Cedar Rapids (2011) | Review by Mark Leidner
I remember going to see Cloverleaf alone at a cineplex in Cedar Rapids one night after a small fight with my girlfriend, and the roads encircling the mall seemed riddled with potholes as jagged and deep as time itself; Cloverleaf categorically blew. Then, once, leaving the composition class I taught at a community college in Cedar Rapids, I slipped backward on an ice-packed parking lot space. The soles of my shoes swung into the sky as the back of my noggin found cold, hard ground. Swerving back home to my sweetheart, woozy, through sleet, my little Honda Civic’s defroster petered out, and I kept having to wipe the inside of the windshield with my forearm; this repetitive, frustrating game kept me awake and alive, I believe, as I would learn that night at the hospital I’d sustained a mild concussion. I trace these dull annals of autobiography to prove I too know the seamy world of betrayed idealism that Cedar Rapids is the very devil’s banquet of. Cedar Rapids succeeds sweetly at charting Ed Helms’ jejune insurancér through similarly lubricious matrices of Midwestern hypocrisy-piety, naïveté-valor, and epiphany-pain. John C. Reilly is a forceful Falstaff, offering viewers a far more nuanced comic agitator than those to which we are used in the post-Talladega Nights C. Reilly-verse; and Anne Heche is just as lovable as the stifled wife-slut-Madonna.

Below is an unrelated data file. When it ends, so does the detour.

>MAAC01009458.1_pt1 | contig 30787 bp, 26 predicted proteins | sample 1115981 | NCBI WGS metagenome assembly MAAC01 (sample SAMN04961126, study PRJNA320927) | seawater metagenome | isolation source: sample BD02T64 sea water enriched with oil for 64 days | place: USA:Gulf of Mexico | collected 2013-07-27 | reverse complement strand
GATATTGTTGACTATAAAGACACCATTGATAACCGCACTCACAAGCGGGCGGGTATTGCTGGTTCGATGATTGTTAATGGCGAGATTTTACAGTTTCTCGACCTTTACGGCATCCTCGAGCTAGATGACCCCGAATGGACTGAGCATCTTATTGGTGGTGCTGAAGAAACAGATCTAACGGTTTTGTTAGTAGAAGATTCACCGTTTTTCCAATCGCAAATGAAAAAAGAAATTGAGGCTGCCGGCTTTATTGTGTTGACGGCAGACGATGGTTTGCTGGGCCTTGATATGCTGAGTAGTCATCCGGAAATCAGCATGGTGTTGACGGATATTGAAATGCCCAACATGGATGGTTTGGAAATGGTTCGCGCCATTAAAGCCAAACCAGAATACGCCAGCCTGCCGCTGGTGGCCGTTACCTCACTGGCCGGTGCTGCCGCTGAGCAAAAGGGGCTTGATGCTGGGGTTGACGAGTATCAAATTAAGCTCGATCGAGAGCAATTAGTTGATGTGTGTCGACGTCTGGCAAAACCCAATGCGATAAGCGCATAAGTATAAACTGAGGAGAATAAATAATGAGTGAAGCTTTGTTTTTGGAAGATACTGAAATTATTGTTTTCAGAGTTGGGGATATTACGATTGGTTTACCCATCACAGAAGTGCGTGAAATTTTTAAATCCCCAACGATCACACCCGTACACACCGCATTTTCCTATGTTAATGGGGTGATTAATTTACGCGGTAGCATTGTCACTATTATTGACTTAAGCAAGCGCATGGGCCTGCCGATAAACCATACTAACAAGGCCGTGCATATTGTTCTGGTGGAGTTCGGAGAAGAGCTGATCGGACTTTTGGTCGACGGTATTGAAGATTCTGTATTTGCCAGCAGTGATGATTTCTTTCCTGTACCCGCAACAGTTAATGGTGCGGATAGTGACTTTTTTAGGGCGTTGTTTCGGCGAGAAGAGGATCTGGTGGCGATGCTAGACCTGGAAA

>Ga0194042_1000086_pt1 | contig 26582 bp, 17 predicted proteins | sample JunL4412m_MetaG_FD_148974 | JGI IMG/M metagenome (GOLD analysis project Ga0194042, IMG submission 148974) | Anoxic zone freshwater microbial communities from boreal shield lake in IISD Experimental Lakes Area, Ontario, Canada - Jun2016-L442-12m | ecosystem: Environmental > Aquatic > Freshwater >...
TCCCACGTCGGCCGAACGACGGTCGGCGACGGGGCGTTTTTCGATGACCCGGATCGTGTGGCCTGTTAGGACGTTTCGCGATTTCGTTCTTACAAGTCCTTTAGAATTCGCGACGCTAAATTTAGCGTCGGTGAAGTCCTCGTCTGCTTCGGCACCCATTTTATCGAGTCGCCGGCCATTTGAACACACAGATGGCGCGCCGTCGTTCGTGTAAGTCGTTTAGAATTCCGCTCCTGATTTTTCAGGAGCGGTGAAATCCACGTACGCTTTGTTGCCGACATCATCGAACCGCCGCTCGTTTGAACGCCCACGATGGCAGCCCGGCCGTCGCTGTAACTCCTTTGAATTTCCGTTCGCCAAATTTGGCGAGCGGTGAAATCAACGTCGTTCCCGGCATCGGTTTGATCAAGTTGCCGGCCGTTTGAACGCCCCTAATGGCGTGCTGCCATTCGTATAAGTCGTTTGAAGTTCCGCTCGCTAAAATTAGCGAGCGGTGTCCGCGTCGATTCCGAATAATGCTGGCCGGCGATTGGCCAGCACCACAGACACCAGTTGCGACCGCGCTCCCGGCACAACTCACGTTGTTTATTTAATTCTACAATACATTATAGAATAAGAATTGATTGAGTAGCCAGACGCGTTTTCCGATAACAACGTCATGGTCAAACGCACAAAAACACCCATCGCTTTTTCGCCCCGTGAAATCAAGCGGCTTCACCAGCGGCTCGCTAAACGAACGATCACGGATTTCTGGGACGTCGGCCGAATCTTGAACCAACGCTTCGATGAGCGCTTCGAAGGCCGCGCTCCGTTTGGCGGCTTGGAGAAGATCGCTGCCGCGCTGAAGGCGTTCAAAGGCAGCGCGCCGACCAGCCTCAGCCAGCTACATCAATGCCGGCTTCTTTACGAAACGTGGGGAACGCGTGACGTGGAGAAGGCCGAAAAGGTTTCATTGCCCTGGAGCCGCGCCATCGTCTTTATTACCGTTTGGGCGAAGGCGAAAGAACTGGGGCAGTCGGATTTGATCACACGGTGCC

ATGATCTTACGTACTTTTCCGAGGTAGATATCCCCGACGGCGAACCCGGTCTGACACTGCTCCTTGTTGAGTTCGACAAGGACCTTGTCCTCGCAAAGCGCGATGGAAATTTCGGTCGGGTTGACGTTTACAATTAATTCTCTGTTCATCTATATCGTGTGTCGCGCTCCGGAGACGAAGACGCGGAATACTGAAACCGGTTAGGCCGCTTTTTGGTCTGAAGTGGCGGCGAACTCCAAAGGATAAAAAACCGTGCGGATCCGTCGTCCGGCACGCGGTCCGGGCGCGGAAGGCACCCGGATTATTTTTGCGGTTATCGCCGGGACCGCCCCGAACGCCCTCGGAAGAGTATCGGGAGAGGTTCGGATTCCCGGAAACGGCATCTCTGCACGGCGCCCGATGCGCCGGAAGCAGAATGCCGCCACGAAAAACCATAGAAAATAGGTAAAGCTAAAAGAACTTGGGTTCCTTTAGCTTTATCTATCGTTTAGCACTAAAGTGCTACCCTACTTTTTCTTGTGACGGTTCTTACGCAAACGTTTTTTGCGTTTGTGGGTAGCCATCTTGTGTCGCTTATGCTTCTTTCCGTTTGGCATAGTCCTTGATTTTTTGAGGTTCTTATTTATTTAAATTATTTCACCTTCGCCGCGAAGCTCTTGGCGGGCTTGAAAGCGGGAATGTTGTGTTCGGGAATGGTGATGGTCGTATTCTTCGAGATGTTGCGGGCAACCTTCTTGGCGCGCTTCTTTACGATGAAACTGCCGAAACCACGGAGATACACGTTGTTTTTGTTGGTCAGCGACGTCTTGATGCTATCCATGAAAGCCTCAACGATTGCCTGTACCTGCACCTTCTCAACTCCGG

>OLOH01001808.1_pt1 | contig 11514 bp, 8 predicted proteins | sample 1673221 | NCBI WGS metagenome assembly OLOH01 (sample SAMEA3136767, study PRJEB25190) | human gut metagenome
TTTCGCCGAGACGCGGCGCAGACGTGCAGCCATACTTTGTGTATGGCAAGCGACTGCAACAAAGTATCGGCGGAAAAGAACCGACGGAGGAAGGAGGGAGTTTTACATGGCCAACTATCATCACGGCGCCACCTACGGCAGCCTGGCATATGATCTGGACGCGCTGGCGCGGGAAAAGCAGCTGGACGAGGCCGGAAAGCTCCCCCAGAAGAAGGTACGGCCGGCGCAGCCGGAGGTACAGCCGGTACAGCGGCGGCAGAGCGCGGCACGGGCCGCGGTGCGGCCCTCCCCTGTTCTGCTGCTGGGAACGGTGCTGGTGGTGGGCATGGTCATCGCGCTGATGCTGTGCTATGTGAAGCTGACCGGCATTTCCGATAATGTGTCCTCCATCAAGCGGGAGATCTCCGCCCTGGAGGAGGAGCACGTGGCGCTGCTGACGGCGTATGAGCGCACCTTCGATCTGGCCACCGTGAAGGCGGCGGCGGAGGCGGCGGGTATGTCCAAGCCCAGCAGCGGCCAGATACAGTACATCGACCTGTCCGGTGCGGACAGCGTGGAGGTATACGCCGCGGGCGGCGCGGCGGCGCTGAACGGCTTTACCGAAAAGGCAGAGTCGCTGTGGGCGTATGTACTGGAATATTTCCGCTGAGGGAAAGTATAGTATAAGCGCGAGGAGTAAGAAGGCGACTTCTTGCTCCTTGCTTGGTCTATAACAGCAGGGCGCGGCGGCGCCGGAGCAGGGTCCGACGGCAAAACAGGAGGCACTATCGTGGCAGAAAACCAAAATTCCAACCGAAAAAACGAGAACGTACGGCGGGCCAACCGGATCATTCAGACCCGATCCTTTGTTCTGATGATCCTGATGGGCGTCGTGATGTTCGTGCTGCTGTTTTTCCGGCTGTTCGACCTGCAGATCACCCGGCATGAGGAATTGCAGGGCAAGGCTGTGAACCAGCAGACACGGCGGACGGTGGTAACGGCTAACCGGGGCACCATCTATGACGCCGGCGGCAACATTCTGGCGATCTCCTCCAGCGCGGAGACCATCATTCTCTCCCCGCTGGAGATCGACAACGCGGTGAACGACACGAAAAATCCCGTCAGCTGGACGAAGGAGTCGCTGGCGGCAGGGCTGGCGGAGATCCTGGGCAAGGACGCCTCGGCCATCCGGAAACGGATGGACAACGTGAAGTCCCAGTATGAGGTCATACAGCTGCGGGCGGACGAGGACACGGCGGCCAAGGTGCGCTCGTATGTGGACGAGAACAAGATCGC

Afterward over milkshakes at the Route 9 Diner, Hannah and I talked a lot about what it takes to make this template—white male idiot Z learns life lessons Y en route to inevitable triumph X—or any other template for that matter, fresh. As always, the mercuric character of poetry allows me to slap down an easy answer. A home form earns the velvety pallium of originality to the degree it imports and meets the authenticities and expectations of an alien one; the foreigner the grit the fuller the ultimate pearl. Dickinson conscripts hymns and suddenly the same old puzzles of consciousness and death seem raw again. Whitman assimilates journalism and sermon. Pound photograph, Chinese, encyclopedia. Berryman dreams. Minnis television and tantrum. Metaphor itself is the same game shrunk down to the stage of phrase. Rapids director Miguel Arteta and writer Phil Johnston squirt into the insipid womb that could’ve been any late-career Carell or Ferrell vehicle the sperm of a fledgling realism. Helms’ wacky sidekicks, like the wet noodle Isaiah Whitlock Jr plays (upsetting yet recapitulating expectation set by his marquee role, slick state senator Clay Davis on The Wire), shine as a result of good lines, and a sincere treatment by the camera. Cedar Rapids isn’t beautiful film, but gag is subservient to character just enough to make it welcome comedy. If a latent Midwesternness in all of us whispers psalms of our perceived innocence, Cedar Rapids deconstructs and amplifies that whisper. If that whisper happens to reach us through the unclean tunnel of someone’s anus, so be it; CR lights the fart on fire.